St. Valentine, St. Abigail, St. Brigid, by C.L. Polk

St. Valentine, St. Abigail, St. Brigid by C.L. Polk

My rating: 4 of 5 stars


Listened to the Levar Burton Reads podcast of this story, and his reading is fantastic. I really appreciate that he highlighted Teresa’s inner landscape of acknowledging, receiving, and giving love. There are a lot of things going on this story, and that wouldn’t necessarily have been the element that stood out to me the most, but it is at the heart of the character, and drives the story above all other aspects.

This story has so many things I love – witching, witching with bees, birdcage elevators, women being strong in different ways, academic competitive friendships, and horrible people getting what they deserve.



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The Janus Stone (Ruth Galloway, #2) by Elly Griffiths

The Janus Stone by Elly Griffiths

My rating: 5 of 5 stars


I wanted more Ruth, I went and got myself more Ruth. I can’t get enough of this kick-ass forensic archaeologist who is always thrilled when someone shoves some bones in her direction (even when it’s another child, and looking likely their death is a sad story). Ruth seeks truth, justice, and history, and I’m here for it. She’s also living her best life and being smart and scrappy, which will keep me reading. Stories about thresholds, the gods that rule them, and transgressions creating uncanny domestic spaces are always welcome.



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Autumn Princess, Dragon Child (Tale of Shikanoko, #2) by Lian Hearn

Autumn Princess, Dragon Child by Lian Hearn

My rating: 2 of 5 stars

Spoilers ahead . . .

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Jokes on me! I skimmed the ending of book four to make sure Aki and Shika didn’t reconcile, and it looked safe to proceed, so I read volume two. In addition to being slower moving than volume one, I cared less and less about the characters as I went. Everyone was a scheming whiny asshole, and all the women kept getting screwed over, or reconciling with men who treated them badly. Before anyone pushes up their glasses and tries to say “well, actually” in my direction, I understand that the author is following traditional Japanese epics as a guide, and that everyone is probably meant to be a scheming, whiny asshole, but that doesn’t mean I have to want to read these books. This is not what I’m here for.

Aki had a rape baby, and then died at the end of the book. It was supposed to be a big heroic and sad sacrifice, and I might have appreciated it more if she hadn’t been raped, had a baby, and then considered reconciling with her rapist just before died. Also, the rape was unnecessary from a plot and character arc perspective, so . . . I’m done. I’m stopping here. This series will remain unfinished, and all four volumes are now in my giveaway pile.



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Wendy, Darling by A.C. Wise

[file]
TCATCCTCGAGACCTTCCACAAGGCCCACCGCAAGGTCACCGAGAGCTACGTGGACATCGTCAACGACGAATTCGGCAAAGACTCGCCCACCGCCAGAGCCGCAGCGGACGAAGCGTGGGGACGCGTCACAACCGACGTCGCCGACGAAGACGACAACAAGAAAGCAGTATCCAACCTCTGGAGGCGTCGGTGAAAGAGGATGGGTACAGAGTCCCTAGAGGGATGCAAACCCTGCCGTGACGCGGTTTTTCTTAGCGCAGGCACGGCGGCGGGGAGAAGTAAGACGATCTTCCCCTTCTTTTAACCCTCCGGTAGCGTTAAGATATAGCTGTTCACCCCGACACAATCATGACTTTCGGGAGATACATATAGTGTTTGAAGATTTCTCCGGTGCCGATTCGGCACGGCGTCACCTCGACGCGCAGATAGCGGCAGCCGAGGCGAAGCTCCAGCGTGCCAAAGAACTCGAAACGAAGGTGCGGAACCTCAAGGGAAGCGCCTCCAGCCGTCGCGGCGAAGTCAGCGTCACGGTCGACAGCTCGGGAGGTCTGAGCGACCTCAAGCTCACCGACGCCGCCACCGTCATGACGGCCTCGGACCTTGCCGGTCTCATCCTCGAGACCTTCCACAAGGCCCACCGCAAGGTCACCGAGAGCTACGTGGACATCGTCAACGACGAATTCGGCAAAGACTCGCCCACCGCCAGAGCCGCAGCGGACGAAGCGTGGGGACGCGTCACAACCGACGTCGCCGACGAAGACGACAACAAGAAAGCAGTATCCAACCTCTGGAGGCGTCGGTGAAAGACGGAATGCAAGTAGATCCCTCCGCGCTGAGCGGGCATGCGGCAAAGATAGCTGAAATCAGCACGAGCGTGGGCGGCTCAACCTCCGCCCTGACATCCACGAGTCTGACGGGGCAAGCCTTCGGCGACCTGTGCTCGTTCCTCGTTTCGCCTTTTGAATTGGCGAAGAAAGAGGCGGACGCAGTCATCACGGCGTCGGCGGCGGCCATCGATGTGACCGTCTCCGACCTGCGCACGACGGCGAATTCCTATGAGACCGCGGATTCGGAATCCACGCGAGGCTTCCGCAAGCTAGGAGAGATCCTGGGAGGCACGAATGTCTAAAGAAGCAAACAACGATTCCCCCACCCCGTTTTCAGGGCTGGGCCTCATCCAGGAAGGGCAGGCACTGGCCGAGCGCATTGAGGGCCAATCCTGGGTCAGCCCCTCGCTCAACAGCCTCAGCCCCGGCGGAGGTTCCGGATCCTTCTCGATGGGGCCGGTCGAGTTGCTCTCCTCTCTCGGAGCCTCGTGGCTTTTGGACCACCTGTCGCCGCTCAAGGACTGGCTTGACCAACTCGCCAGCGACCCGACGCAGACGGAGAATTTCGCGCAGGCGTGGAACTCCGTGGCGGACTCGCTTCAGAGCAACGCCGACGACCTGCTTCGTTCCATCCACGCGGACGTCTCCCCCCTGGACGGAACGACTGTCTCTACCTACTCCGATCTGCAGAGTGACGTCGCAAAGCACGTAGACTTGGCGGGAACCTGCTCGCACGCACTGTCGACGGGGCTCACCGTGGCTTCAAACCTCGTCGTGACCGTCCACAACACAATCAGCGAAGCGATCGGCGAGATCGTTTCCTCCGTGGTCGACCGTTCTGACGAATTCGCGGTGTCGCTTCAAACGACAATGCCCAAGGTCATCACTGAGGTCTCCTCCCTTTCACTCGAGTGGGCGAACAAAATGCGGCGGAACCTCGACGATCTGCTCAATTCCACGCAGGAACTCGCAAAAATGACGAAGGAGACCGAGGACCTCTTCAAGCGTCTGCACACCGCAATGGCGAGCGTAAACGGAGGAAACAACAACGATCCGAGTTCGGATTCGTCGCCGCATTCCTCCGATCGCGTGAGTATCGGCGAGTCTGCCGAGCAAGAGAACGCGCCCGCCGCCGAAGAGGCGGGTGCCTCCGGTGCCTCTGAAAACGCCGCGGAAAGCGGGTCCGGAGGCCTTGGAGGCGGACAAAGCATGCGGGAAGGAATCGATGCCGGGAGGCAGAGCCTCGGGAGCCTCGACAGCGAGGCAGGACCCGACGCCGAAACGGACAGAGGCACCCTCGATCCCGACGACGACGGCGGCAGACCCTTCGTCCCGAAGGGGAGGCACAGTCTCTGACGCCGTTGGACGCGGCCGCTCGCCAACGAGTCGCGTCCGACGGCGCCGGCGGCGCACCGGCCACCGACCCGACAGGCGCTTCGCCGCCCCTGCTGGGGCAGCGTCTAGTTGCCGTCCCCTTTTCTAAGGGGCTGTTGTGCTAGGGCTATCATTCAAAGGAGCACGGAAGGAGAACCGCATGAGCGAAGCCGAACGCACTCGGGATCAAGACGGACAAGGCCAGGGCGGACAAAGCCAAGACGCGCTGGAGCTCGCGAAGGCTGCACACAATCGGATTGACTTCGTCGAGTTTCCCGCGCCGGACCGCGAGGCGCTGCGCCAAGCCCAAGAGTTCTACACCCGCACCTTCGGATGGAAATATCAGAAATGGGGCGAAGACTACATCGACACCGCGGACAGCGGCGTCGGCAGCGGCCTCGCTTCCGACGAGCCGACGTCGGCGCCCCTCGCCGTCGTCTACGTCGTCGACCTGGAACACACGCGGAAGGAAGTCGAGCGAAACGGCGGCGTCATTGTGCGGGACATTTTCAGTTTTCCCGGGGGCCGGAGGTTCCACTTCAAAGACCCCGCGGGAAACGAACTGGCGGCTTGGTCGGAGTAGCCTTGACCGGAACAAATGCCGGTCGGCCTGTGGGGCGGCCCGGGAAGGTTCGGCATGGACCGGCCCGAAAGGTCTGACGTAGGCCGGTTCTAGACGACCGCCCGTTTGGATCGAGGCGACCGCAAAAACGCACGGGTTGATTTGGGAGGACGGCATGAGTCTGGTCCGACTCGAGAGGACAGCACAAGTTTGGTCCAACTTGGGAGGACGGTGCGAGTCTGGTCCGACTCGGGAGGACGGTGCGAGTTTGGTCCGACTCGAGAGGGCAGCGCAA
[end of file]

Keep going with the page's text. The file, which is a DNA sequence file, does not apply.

Wendy, Darling by A.C. Wise

My rating: 4 of 5 stars


Thanks to NetGalley and Titan Books for the free e-ARC in exchange for an honest review.

A.C. Wise does not flinch in this brutal and feminist take on Neverland and what happened after for Wendy Darling. She explores the consequences of capturing Peter Pan’s attention and the disenfranchisement of women who stepped out of line or failed to meet male expectations in the early 20th century.

I’ve been reading A.C. Wise’s short fiction here and there for a few years, and was really excited to sink my teeth into a whole novel, especially a female-centric take on the Peter Pan mythos. I recently re-watched Hook, and as much as I love the twists that film takes, as much as I appreciate a fathers-and-sons story, there are ladies in this sandbox, too, and they are often marginalized and underutilized when writers decide to play with Pan.

This was not an easy book to read. It was an adventure, and it was satisfying, but it was not fun. It was a pleasure to arrive at Wendy’s self-actualization and triumph, but difficult to follow her through her valley of despair along the way. While Wise doesn’t flinch, she still handles with care. She makes interesting rather than easy choices, and goes for nuance over cliché. Native and queer characters and experiences are given places of prominence, and the darkness at the heart of Peter Pan is at the center rather than the edges, interrogated rather than left to the subtext.

I don’t want to give spoilers, so I’ll give a warning instead: read this book only if you’re prepared for some darkness and to be challenged. The rewards are worth the risk.



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The Crossing Places (Ruth Galloway, #1) by Elly Griffiths

The Crossing Places by Elly Griffiths

My rating: 5 of 5 stars


Give me the liminal places, the fog and the ocean, the friendships gone sideways and the ex-lovers. Give me the sublime coastal causeways, eerie bird calls, ancient skeletons, and hauntingly-vanished children. Give me several possible villains against a sarcastic and self-possessed woman, and I won’t even care that I figured out the whodunnit of it all halfway through, because all of those possible villains were pushy and dangerous and didn’t want to take no for an answer, and the satisfaction wasn’t in the reveal, it was Ruth saying no and shutting them down one by one. Give me more Ruth.



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